As national house prices continue to climb, it seems that more Aussies not convinced that now is a good time to buy property.
That's the findings of Finder’s Consumer Sentiment Tracker (CST), the largest chronological consumer survey in Australia, which has now been running for 24 consecutive months.
Home buying sentiment is low
Surprisingly, Finder’s Property Positivity Index shows that the proportion of Australians who think now is a “good time to buy” is at its lowest ebb since lockdowns started last year.
As of May 2021, the index is sitting at 49% – only a few points higher than the pessimistic low of 42% in April 2020.
In December 2020, a record-high number of people (67%) said it was a good time to buy, however, this figure has since dropped by 18 points.
Graham Cooke, head of consumer research at Finder, said that Australians’ property optimism has yoyoed throughout the past 12 months.
“As lockdowns rolled out across Australia and open house inspections declined, Finder’s Property Positivity Index nosedived only to recover again as the housing market sprang back to life.
“Both the rock-bottom cash rate and FOMO have turbo-charged prices but fears of a property bubble are making many Aussies pessimistic that now is the time to buy,” he said.
Property positivity toward prices spikes
Despite fewer people thinking now is a good time to buy, approximately 74% feel that property prices in their area will continue to rise over the next 12 months – up from a low of 24% in April 2020.
When asked about whether prospective first-time buyers with a deposit saved may miss an affordability window if they do not purchase within the next year, Finder’s RBA panelists were divided.
In total, 9 experts said they would miss out (64%), while the remaining 7 (36%) said they wouldn’t.
Dale Gillham, stock market analyst from Wealth Within said buyers would not be missing a window.
“This situation has been talked about since Adam was a boy and it will continue to be into the future. I have never seen a time when we thought property was cheap for anyone let alone first-time buyers,” he said.
Rebecca Cassells of Bankwest Curtin Economics Centre said buyers may miss a window if they don’t buy.
“Increased house prices driven by significant stimulus and low interest rate environment has the potential to lock out future first home buyers by making it even harder to come up with the deposit needed to enter the market.”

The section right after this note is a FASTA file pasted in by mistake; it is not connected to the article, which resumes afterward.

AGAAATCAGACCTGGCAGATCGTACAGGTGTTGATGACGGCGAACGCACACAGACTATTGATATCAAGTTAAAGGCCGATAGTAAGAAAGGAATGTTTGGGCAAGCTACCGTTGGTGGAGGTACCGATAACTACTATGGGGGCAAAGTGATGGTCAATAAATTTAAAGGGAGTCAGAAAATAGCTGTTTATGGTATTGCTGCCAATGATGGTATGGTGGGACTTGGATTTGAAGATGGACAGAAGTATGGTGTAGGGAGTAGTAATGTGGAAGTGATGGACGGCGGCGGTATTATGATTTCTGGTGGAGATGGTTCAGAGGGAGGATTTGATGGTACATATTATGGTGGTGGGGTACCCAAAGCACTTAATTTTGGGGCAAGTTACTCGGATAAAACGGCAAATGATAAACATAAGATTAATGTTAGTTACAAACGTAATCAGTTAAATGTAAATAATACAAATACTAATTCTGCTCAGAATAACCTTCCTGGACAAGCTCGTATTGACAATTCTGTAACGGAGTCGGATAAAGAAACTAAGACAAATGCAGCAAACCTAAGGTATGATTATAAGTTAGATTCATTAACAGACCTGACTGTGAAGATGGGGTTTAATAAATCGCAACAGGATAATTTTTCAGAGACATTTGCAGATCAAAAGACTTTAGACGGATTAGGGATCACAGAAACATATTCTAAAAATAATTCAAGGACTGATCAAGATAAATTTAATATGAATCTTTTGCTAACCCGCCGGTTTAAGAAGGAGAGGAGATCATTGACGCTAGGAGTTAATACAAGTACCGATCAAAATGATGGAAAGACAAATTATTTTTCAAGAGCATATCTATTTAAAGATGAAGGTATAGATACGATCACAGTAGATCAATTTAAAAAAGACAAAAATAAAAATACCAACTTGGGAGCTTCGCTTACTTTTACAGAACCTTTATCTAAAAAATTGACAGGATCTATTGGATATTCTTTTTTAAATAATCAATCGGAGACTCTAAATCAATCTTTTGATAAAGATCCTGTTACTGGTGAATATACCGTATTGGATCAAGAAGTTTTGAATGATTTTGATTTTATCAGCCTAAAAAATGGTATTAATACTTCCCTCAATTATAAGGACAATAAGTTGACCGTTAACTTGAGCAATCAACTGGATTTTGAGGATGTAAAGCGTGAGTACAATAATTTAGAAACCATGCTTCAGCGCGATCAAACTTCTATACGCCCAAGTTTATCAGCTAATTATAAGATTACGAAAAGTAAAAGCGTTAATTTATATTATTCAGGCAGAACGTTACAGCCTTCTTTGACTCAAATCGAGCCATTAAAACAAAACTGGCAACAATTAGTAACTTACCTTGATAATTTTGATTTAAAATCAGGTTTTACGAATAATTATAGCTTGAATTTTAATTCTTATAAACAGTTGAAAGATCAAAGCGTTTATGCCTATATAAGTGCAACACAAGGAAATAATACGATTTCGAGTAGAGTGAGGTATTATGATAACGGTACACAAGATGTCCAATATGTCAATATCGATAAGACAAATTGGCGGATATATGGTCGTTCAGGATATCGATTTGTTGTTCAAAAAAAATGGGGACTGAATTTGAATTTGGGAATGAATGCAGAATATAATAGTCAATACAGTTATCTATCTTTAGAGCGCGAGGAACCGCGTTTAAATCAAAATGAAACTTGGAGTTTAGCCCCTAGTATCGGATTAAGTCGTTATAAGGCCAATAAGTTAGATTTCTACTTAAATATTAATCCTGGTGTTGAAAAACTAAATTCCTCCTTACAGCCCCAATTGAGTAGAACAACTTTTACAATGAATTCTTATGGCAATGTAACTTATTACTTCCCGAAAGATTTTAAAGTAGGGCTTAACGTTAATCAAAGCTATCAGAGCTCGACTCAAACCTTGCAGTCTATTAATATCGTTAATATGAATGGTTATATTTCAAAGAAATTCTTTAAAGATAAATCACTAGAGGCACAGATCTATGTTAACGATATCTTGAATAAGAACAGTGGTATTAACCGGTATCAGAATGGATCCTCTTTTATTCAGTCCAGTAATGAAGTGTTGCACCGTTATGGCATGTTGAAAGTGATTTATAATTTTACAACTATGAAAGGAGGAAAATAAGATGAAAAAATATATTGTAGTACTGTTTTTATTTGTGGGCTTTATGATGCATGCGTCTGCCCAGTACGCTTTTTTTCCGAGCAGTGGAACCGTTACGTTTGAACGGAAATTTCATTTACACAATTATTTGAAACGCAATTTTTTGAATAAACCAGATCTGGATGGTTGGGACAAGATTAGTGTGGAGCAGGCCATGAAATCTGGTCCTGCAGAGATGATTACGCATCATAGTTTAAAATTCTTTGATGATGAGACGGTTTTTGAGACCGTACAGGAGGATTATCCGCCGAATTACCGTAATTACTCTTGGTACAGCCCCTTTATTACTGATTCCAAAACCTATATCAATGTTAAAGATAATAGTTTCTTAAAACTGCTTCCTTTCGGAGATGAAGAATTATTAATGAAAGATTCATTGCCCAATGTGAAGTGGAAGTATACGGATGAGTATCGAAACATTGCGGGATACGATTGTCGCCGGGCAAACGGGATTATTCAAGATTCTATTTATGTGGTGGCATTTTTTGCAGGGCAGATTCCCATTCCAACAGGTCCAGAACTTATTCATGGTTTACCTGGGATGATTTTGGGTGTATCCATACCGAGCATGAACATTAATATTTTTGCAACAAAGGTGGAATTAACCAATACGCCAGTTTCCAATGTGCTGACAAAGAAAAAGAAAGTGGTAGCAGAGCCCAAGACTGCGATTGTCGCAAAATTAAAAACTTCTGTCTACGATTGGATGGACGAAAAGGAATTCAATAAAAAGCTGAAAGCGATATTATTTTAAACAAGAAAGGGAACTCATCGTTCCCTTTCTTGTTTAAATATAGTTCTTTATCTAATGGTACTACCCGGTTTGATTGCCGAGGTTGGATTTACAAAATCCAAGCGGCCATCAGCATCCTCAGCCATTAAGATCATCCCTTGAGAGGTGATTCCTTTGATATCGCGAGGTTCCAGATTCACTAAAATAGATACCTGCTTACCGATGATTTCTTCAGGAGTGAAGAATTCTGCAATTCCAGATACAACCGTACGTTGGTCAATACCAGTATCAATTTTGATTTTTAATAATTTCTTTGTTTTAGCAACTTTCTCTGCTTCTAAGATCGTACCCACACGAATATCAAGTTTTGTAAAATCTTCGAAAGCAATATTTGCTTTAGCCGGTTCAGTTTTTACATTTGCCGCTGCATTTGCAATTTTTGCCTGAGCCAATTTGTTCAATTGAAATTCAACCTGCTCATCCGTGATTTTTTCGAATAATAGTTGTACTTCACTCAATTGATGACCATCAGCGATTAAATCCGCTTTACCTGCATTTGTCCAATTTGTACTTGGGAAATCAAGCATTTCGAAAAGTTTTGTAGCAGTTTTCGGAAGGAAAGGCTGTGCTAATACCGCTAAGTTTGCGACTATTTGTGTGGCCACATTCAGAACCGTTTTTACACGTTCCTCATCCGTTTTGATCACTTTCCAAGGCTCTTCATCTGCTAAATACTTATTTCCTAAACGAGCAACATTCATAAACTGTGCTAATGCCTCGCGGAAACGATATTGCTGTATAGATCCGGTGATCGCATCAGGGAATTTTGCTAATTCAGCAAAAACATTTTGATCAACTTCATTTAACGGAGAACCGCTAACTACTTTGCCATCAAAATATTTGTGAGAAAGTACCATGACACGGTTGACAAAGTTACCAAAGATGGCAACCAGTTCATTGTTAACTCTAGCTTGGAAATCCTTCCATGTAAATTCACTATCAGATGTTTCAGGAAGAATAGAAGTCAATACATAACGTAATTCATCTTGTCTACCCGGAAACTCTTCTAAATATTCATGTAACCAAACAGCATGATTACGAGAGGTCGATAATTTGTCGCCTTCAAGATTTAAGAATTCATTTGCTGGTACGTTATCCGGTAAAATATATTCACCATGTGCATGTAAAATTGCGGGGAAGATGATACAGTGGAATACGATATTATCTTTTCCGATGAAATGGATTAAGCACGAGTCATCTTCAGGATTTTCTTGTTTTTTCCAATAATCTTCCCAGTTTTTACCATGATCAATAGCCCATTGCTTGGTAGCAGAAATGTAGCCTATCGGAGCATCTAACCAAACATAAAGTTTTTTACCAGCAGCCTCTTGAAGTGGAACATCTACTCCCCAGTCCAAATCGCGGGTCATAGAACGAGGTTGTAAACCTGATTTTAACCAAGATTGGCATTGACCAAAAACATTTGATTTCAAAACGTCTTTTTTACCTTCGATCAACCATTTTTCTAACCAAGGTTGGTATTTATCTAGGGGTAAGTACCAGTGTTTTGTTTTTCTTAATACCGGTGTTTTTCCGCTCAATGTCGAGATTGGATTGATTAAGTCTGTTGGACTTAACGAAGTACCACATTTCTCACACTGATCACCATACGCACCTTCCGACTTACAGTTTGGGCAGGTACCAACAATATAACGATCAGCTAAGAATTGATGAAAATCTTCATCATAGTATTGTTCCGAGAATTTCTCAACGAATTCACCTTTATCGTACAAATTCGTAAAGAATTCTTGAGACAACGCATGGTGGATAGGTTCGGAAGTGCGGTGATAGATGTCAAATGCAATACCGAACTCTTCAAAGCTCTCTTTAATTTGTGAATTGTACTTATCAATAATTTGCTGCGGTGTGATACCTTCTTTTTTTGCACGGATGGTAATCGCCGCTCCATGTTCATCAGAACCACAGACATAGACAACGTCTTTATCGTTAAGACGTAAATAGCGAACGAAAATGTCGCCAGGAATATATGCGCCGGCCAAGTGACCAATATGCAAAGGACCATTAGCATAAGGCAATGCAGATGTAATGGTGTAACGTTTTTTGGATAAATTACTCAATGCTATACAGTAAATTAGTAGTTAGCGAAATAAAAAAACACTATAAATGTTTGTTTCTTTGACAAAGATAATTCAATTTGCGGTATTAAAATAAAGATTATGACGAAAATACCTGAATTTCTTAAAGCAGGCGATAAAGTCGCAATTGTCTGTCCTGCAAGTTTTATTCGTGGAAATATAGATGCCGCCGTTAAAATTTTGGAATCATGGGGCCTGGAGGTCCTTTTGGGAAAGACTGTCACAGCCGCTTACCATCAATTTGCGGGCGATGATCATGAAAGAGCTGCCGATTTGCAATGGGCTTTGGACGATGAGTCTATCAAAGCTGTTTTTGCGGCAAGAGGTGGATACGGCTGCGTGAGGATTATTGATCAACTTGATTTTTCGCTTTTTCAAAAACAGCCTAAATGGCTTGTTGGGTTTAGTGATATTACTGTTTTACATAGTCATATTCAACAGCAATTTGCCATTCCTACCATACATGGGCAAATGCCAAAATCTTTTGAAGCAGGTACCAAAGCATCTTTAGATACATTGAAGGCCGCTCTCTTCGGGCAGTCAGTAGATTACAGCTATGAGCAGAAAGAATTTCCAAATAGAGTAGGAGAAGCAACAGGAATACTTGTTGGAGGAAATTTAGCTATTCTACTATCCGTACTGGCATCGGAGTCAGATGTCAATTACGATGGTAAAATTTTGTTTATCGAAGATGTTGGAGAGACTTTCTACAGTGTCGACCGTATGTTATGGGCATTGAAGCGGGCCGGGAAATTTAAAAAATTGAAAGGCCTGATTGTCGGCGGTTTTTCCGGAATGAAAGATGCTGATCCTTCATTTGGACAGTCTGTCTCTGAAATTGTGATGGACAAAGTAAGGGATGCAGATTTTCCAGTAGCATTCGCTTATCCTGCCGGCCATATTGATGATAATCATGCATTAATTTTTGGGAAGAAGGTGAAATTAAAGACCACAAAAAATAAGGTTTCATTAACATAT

Cooke said that window of opportunity or not, there’s been a significant turnaround in property price expectations over the past year.
“The last 6 months resulted in the largest amount borrowed to buy housing in any 6-month period in Australian history. The property market really is surging back into life,” Cooke said.
We’re back to being happy
Finder’s Australian Happiness Index – a representation of the average percentage of Australians who said they were happy at the time of survey completion – took a steep decline as lockdowns rolled out across the country.
The index fell from an average of 78-79% in the 13 months to February 2020, to a low of 69% in April 2020.
From there, the index recovered somewhat in June and July, before falling again in August as a state of disaster was declared in metropolitan Melbourne.
Since then, the index has fully recovered, averaging around 80% for every month of 2021.
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According to Cooke, Finder’s Australian Happiness Index is a great way to gauge the general level of unease in society.
“The first year of the study saw little movement, but sweeping COVID-19 lockdowns and general financial unease caused a significant dip in the index.
“Since the index recovered in January 2021, Aussies have reported being more consistently happy than in the 12 months before the pandemic.
“When you look at how well we have done with the virus versus other countries this might not be surprising,” he said.
One of the most interesting questions Finder asked Australians in their CST is how much they add to their savings accounts each month.
The average amount reported has increased significantly through the pandemic.
This figure hovered around $600-$700 between May 2019 and March 2020.
A combination of economic uncertainty, government stimulus and cash saved due to working from home has encouraged many Australians to increase the amount they dump into their savings account each month.
The average savings shot up to $989 in June, before falling back somewhat – but still remains significantly above pre-pandemic levels. It currently sits at $889.
This is a hugely encouraging trend – it's great to see the average amount saved going up, especially with the cash rate so low.
However, most economists were doubtful that this trend will hold. When asked, 14 of the 16 economists surveyed (88%) said it would not.
Stephen Halmarick of Commonwealth Bank said that a large part of those savings came from government income, which will now disappear.
Tony Makin of Griffith University agreed, saying the savings boost was triggered by uncertainty.
However, Craig Emerson of Emerson Economics disagreed, saying Australians would remain cautious about the future path of the virus and continue to save at their current rate.
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